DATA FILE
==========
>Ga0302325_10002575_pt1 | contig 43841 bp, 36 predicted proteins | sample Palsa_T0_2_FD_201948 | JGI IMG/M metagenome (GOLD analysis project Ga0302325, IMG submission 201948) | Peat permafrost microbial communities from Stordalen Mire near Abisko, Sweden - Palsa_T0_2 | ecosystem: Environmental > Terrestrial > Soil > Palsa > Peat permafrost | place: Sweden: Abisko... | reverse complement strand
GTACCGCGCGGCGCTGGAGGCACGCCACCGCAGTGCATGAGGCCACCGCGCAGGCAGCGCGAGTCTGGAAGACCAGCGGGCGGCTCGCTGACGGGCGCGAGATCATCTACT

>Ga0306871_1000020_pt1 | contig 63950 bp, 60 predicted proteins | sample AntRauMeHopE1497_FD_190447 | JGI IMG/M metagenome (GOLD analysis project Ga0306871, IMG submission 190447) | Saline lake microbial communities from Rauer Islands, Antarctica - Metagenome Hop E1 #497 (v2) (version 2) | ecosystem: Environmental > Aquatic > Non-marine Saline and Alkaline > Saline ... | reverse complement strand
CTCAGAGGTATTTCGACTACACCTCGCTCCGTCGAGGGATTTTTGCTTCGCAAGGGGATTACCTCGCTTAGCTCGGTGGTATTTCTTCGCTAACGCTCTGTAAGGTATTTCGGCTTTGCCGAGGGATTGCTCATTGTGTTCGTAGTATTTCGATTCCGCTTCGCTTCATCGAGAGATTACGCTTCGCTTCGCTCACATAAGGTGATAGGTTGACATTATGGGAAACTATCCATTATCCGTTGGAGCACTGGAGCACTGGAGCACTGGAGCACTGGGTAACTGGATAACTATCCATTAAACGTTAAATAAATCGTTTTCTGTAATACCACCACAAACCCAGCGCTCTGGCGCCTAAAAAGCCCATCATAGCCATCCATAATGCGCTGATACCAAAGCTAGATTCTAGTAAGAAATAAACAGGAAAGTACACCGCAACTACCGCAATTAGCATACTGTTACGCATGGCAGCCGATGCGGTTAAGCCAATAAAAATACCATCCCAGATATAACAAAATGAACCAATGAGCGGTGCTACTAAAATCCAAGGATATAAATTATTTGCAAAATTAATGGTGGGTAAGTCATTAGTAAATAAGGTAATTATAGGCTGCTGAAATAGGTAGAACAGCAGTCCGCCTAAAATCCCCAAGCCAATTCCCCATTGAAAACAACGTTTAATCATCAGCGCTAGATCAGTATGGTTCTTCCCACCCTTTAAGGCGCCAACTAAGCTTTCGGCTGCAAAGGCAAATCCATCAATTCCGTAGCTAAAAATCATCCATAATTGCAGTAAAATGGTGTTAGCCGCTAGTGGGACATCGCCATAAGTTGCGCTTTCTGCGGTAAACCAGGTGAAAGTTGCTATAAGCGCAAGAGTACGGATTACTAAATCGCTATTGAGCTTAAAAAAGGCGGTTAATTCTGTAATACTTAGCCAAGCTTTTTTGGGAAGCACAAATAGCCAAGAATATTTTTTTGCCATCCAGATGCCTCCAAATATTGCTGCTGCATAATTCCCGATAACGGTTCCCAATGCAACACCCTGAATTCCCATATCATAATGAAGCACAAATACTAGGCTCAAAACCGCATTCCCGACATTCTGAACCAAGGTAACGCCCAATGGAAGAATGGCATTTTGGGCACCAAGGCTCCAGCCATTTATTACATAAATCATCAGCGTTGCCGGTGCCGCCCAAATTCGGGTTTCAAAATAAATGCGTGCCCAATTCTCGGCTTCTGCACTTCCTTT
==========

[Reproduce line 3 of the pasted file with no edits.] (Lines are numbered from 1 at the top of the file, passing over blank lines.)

>Ga0306871_1000020_pt1 | contig 63950 bp, 60 predicted proteins | sample AntRauMeHopE1497_FD_190447 | JGI IMG/M metagenome (GOLD analysis project Ga0306871, IMG submission 190447) | Saline lake microbial communities from Rauer Islands, Antarctica - Metagenome Hop E1 #497 (v2) (version 2) | ecosystem: Environmental > Aquatic > Non-marine Saline and Alkaline > Saline ... | reverse complement strand